The historic Cotton Mill property located at 191 Riverside Drive and the property directly across the street at 144 Riverside Drive will soon be on the market.
Since its purchase by RiverLink in the mid-1990s, the 2.8 acre former Cotton Mill lot has largely been vacant; the brick smokestack standing as a reminder of the original structure that burned (along with the Chesterfield Mill) in 1995.
Proceeds from the sale will assist in growing RiverLink’s clean water, land conservation and environmental education initiatives, and to allow for the expansion of program offerings throughout the watershed that stretches from Rosman to Hot Springs. Some funds will also be considered to initiate the completion of Karen Cragnolin Park and the Woodfin Greenway & Blueway projects. Other uses of the money may include much-needed renovations of the Warehouse Studio space, currently home to RiverLink’s offices and a number of artist studios.
Built in 1887, the former Cotton Mill was one of many river adjacent industries that supplied jobs and produced denim and other cotton products. After its purchase by the Preservation Society of Asheville and Buncombe County, the property was slated to become artist studios. A devastating fire in 1995 all but destroyed the building and the Preservation Society’s mission to restore it. RiverLink assumed a mortgage from the Society to purchase it to further its riverfront redevelopment vision that was later adopted in the Wilma Dykeman Riverway Plan.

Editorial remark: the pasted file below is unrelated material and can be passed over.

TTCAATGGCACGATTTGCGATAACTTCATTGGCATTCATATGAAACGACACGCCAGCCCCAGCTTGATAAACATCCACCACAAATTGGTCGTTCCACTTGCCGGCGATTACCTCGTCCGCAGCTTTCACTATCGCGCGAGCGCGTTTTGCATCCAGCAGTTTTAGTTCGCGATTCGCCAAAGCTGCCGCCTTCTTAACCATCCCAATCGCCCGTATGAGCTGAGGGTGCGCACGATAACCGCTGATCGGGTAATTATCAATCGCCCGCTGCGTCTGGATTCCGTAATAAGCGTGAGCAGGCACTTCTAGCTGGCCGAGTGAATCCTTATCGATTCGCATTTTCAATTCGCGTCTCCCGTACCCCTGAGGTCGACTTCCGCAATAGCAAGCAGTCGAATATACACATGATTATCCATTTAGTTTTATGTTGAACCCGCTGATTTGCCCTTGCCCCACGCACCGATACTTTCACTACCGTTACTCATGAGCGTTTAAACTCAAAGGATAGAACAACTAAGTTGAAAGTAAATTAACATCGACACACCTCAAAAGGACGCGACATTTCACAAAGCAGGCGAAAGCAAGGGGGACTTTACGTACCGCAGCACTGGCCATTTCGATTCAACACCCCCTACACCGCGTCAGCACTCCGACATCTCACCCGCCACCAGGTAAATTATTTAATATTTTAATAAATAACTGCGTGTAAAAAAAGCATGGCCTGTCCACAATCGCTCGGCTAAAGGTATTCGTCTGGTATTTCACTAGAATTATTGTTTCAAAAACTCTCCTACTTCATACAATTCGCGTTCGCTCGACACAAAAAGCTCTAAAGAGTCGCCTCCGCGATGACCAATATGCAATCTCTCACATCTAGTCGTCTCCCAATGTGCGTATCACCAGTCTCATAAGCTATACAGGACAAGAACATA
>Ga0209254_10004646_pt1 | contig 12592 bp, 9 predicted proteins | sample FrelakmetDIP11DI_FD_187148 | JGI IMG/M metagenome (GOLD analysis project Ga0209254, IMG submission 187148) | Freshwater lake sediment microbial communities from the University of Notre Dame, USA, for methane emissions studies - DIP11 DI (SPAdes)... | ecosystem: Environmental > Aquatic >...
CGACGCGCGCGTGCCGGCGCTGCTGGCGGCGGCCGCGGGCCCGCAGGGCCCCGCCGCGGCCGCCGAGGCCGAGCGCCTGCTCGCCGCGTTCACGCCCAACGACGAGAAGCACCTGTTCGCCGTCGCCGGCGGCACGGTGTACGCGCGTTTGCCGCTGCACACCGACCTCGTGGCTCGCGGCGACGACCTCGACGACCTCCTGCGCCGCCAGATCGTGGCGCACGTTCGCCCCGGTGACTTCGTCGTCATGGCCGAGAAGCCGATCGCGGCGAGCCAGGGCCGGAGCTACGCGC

As a Brownfields Site with numerous identified soil contaminants, the land has restrictions on what can be built. “This sale will further a long held vision in the Wilma Dykeman Riverway to activate this site with a river-friendly business and residential uses,” said RiverLink Executive Director Garrett Artz. Approved development could include retail, business, residential, offices or artist studio space. “Riverlink will prioritize a buyer willing to build in a river-friendly manner that conforms to our river-friendly values such as demonstrating best practices in stormwater management and environmental sustainability,” said John Oswald, RiverLink’s Board President.
RiverLink promotes the environmental and economic vitality of the French Broad River and its watershed. Established in 1987, RiverLink is the only French Broad River watershed non-profit exclusively focused on the French Broad River.